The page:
There's an opportunity this month to see rare works from two vastly different but well-known artists. David Salle, the Brooklyn-based painter who, along with Julian Schnabel, helped kick-start the 1980s art boom, will have an exhibition of little-known works from 1992, entitled Ghost Paintings. Opening November 8 at Skarstedt Gallery, the 14 pieces have never been exhibited before this year. At The Noguchi Museum, the exhibition Isamu Noguchi and Qi Baishi: Beijing 1930 collects 100 ink scroll paintings that the artist made in China's capital city while under the spell of ink master Qi Biashi. This exhibition is the first time that both artists have been paired together since that fateful encounter more than 80 years ago.
"Head of a Young Woman (Study for the Angel in the ‘Virgin of the Rocks’)" (1480s), by Leonardo da Vinci. © Biblioteca Reale, Turin
That level of star wattage is eclipsed only by the shows currently on view at the Morgan Library, where two of the most famous artists and writers of all time converge. Leonardo da Vinci: Treasures from the Biblioteca Reale, Turin presents the Mona Lisa painter's Codex on the Flight of Birds and one of his most celebrated drawings, Head of a Young Woman. Meanwhile, Edgar Allan Poe: Terror of the Soul explores "The Tell-Tale Heart" author's poetry, fiction and literary criticism through the lens of nearly 100 items, drawn primarily from the Morgan's holdings and the New York Public Library, two of the most important collections of Poe material in the United States.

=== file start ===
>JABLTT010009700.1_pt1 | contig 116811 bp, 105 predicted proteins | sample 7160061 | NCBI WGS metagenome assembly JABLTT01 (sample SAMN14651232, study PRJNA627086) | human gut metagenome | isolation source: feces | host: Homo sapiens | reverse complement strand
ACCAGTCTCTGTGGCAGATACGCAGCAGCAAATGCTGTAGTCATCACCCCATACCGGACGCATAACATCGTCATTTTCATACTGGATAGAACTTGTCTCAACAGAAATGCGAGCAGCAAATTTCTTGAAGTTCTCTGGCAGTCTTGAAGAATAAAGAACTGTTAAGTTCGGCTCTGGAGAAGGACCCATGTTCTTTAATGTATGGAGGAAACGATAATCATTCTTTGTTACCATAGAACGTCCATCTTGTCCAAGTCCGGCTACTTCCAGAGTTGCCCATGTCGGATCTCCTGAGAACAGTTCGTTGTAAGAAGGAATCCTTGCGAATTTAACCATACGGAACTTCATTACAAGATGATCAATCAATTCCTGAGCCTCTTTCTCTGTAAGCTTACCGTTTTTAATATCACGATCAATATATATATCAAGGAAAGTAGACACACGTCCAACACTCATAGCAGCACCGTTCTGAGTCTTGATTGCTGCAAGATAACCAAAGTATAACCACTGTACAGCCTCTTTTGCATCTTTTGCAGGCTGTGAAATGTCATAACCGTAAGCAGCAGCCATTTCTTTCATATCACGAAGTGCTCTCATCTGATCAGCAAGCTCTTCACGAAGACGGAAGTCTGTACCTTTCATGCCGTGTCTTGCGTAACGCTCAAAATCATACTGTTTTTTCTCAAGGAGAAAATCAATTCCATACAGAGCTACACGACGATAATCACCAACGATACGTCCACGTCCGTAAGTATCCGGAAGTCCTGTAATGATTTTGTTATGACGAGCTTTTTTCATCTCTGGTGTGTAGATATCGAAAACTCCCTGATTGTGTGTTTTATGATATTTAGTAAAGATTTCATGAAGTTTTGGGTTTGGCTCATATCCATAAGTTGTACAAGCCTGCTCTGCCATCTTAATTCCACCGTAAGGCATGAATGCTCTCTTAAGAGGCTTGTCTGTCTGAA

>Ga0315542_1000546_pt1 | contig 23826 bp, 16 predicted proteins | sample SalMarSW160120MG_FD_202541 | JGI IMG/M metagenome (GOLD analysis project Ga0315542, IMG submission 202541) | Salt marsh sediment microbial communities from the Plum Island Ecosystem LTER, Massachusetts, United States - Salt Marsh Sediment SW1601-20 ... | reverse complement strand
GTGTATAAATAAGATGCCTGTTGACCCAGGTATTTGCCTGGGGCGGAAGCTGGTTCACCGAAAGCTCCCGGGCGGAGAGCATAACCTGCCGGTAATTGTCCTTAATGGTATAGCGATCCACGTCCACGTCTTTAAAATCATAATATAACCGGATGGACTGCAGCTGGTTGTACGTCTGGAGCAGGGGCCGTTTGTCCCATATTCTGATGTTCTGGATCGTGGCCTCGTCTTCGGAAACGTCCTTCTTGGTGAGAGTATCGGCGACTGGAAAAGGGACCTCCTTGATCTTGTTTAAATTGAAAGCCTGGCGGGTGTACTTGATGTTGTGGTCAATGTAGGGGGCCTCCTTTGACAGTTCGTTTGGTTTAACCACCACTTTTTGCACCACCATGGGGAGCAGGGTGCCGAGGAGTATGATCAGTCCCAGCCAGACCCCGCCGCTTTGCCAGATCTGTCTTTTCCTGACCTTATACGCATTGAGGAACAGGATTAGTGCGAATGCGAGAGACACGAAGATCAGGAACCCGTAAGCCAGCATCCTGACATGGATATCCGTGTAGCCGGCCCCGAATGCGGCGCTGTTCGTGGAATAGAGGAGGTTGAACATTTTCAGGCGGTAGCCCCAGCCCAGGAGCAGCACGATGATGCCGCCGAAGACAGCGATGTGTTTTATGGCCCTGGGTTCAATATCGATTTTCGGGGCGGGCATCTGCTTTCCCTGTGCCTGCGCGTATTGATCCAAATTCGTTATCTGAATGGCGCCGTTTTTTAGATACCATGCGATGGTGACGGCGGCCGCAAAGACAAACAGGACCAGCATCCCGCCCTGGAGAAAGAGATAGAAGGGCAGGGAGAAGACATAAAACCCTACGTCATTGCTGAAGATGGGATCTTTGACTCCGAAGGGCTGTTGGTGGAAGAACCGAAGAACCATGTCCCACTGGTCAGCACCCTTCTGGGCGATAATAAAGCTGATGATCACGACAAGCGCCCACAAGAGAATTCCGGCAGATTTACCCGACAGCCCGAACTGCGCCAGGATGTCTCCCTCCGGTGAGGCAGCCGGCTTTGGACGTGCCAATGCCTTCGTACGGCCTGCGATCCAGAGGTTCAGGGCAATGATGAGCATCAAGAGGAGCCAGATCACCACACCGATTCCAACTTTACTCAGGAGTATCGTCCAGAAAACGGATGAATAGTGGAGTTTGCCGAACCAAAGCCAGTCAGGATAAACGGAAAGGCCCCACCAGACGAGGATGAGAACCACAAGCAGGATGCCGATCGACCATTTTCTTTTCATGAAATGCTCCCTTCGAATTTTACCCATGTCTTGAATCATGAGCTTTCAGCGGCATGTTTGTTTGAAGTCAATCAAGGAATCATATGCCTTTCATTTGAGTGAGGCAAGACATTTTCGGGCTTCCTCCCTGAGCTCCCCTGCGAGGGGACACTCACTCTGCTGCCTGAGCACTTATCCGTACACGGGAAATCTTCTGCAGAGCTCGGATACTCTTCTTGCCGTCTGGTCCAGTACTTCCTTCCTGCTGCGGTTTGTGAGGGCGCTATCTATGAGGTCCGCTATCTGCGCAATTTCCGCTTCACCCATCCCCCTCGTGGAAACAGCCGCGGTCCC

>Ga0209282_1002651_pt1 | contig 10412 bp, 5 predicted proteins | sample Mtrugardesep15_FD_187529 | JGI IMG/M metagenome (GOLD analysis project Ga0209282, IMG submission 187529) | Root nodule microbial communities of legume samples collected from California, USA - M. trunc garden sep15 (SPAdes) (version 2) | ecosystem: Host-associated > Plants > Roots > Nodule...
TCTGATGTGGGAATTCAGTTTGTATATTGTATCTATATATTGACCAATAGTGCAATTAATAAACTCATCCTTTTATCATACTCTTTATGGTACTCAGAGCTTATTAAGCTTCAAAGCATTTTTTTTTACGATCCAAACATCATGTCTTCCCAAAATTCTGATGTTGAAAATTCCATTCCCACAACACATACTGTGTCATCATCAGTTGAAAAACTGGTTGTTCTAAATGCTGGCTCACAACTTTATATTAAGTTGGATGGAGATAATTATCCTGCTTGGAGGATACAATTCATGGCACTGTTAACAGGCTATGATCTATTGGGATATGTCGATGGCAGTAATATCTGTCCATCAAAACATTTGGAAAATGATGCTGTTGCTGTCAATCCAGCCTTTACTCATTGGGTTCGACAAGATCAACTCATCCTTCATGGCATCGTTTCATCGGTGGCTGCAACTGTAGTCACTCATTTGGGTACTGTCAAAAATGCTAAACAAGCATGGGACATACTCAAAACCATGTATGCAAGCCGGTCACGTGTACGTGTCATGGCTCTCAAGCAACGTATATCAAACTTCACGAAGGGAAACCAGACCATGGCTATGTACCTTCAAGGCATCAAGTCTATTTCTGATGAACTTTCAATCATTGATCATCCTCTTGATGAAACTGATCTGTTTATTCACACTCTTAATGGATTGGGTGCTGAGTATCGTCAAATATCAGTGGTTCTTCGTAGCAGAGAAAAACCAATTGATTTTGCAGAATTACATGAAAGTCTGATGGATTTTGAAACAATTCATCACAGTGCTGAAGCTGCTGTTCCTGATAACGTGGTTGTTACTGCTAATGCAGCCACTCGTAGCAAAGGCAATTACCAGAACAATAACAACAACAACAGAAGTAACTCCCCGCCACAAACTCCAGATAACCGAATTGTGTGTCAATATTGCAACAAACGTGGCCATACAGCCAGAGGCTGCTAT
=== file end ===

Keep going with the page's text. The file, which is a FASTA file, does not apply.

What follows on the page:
"Daguerreotype portrait of Edgar Allan Poe" (1849), by unknown studio in Lowell, Massachusetts. Photo: Graham S. Haber
Gavin Brown's Enterprise
Opening November 8
The British artist and musician, and winner of the Turner Prize in 2001 for his cheeky installations—his most famous was an empty room in which the lights turn on and off—brings his work to the West Village gallery with a new collection of colorful paintings.
A Tree Grows
For the inaugural exhibition in the Agnes Varis Art Center at 647 Fulton St., thousands of drinking glasses have been arranged in the shapes of popular trees found in Brooklyn—the Norwegian maple, the London plane and mulberry.
"A Tree Grows" (2013), by Katherine Gray. Photo: Steven Mays
Counter Forms: Tetsumi Kudo, Alina Szapocznikow, Paul Thek, Hannah Wilke
Andrea Rosen Gallery
Through November 16
This quartet of artists did most of their work in the 1960s and '70s in different countries, but each of them mined similar themes—whether from a postwar America, post-Holocaust Poland or post-Hiroshima Japan perspective—that stand in contrast to the clean optimism that was popular at the time.
Isaac Julien: Ten Thousand Waves
Opening November 25
Inspired by the Morecambe Bay tragedy in which 20 Chinese fisherman drowned off the coast of England, this immersive, beautifully shot film installation will be projected onto nine double-sided screens in MoMA's atrium.
Maya Hayuk and Judith Supine
Through November 8
The two resident artists this month share a similar spirit but offer markedly different approaches: Hayuk's abstract, highly colorful murals play off Supine's erotic, but vibrantly composed, collages. Both, however, use urban space as a canvas, which makes their placement indoors something of an anomaly.